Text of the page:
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Prey (Norman J. Warren, 1978)


     Starting out as a seemingly predictable creature feature, Norman J. Warrenís Prey soon twists expectations, morphing to become a most unlikely chamber drama. With a small cast of characters that features two reclusive lesbians and a feral alien creature that disguises itself as a human being, the movie boldly eschews normality, but benefits from the choice. In the opening moments here, the creature takes on a host body and mauls some hapless motorists before director Warren introduces us to the naive Jessica (Glory Annen) and the controlling Jo (Sally Faulkner), a same-sex couple who live alone in a nearby cottage. Before long, the creature shows up on their estate, in the form of Anders (Barry Stokes), an attractive but apparently dim young man, and begins to insinuate himself into their solitary lives.


     Jessica and Jo initially assume that the stuttering Anders is a simpleton, and in a passive aggressive game of one-upmanship, they allow him to stick around. Before long, however, suspicion and jealousy cloud their friendships, and Preyís alien intruder is transformed into a blunt metaphor for the threat that male figures pose to lesbian relationships. As the movie continues to develop, it becomes obvious that Jo, the possessive, volatile half of the couple, has some skeletons of her own in her closet. As Jessica grows more aware of her loverís irrational hatred of men, she grows increasingly blind to Andersí own oddities, putting herself in harmís way.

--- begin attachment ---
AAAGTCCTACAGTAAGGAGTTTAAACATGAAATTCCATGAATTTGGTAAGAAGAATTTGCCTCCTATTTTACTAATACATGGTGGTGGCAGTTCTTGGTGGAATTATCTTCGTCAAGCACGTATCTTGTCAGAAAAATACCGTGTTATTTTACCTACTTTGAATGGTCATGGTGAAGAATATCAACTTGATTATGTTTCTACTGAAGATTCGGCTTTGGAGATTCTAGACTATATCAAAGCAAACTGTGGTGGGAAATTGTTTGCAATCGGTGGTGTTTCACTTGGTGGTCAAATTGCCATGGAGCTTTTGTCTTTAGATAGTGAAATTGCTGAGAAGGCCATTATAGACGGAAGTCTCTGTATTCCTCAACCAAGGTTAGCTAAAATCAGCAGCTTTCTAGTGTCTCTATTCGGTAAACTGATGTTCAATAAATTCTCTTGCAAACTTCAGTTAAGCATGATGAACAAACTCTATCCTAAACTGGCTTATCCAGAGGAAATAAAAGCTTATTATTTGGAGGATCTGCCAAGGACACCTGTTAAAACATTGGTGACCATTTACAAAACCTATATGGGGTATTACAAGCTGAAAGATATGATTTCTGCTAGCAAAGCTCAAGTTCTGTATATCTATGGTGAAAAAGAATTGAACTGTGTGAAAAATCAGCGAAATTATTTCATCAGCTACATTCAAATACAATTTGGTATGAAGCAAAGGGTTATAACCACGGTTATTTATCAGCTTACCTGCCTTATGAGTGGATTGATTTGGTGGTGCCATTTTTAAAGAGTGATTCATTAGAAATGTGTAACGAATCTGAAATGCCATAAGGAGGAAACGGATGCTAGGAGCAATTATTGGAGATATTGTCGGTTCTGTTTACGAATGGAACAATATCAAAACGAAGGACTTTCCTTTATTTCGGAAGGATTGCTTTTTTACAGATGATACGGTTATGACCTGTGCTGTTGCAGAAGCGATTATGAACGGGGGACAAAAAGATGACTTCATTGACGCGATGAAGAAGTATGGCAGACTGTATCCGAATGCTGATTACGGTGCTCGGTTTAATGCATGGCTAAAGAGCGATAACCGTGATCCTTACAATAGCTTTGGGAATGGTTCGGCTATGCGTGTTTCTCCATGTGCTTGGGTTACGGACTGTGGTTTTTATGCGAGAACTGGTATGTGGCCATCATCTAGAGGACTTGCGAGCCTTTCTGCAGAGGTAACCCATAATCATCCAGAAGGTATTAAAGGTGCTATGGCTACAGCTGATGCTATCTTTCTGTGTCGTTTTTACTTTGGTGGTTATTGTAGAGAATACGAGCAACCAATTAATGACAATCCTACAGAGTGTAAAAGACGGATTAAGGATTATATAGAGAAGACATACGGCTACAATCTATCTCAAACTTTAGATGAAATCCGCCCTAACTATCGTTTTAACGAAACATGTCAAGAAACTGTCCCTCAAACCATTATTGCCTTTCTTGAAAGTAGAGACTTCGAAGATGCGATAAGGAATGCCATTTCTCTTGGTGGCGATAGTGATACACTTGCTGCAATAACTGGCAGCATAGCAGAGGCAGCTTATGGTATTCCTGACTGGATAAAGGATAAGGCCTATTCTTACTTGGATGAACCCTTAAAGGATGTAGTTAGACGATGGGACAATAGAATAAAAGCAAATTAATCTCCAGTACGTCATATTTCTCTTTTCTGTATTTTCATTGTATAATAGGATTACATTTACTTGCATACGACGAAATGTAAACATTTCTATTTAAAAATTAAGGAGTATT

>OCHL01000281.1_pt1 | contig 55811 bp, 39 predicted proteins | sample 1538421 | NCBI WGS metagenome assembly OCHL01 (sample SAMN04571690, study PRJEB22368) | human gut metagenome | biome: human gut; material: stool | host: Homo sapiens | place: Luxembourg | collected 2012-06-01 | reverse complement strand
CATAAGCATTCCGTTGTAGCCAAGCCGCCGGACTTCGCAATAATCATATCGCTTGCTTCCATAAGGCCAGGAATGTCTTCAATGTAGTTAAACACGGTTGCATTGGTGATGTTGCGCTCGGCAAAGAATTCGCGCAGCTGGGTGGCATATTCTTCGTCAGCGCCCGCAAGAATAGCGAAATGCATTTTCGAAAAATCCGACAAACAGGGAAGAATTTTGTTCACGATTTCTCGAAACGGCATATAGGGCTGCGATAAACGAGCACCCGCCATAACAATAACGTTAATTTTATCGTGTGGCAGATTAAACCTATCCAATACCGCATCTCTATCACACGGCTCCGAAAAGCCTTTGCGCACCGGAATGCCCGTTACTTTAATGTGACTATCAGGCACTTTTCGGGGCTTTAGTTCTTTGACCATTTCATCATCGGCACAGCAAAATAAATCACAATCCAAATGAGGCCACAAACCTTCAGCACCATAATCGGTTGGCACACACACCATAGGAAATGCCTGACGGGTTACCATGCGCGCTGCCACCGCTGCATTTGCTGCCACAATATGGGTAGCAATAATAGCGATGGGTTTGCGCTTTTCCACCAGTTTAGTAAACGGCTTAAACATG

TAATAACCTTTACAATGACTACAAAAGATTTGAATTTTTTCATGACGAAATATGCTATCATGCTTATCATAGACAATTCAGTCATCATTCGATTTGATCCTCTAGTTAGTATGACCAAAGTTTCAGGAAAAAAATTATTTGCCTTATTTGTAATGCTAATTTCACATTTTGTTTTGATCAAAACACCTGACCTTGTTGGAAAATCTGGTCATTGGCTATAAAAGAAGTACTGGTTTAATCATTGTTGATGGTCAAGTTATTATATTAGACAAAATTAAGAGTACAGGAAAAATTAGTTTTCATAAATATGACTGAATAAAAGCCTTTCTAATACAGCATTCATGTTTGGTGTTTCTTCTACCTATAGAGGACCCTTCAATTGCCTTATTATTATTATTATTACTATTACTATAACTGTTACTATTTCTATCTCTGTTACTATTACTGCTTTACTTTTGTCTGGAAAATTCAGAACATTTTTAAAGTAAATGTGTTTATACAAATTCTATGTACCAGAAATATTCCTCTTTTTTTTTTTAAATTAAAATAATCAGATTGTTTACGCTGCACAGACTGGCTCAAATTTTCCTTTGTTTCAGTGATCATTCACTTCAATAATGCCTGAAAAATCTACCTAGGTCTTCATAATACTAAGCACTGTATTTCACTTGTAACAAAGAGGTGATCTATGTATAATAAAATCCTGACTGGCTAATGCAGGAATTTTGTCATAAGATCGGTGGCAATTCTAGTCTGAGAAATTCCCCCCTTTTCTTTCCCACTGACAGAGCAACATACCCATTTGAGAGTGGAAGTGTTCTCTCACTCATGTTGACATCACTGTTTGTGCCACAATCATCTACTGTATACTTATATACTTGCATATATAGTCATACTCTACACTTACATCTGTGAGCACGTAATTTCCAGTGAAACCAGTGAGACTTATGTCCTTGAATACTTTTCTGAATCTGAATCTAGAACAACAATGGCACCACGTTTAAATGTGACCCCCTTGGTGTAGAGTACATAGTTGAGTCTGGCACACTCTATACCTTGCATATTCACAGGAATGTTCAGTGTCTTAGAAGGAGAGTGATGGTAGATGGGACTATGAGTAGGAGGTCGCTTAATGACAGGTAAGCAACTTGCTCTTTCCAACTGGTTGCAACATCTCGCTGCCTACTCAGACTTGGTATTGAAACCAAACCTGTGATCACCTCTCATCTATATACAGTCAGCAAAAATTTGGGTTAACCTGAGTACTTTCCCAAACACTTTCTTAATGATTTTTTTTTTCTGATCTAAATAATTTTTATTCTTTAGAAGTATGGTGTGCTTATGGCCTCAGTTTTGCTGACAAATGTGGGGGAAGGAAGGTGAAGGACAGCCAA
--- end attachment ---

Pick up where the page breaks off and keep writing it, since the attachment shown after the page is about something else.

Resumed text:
From a plot perspective, Prey is extraordinarily implausible, but the hothouse tensions that it generates are unique and compelling. A fox hunt staged midway through the movie becomes an opportunity for savage release. The consistent sexual frankness that Warren depicts frankly begins to feel more dangerous than Andersí flesh-eating tendencies. Throughout, there hangs the questions of how long Warren can keep this game going on, and how he plans to resolve it. What he finally contrives is both gruesome and poetic. The inevitable adulterous climax that Prey concludes with seems the natural progression of all of the bad vibes that surfaced before.


     Thanks to its low budget, Prey had to be more character driven than most entries in its genre. Necessity obviously worked to the filmís advantage, since the dynamics at play here are so distinctive. Although the movie is less than expertly made (an extended drowning sequence employs slow-motion to the point of unintentional hilarity, for example), the majority of the technique is unobtrusive, allowing viewers to focus on the characterizations. Slyly humorous and more disturbing than any rampaging alien alone could be, Prey is a solid B-movie effort. The filmís final freeze frame, of two innocent children strolling down a wooded path toward certain death, is the fitting punchline to this singularly perverse movie.



Jeremy Heilman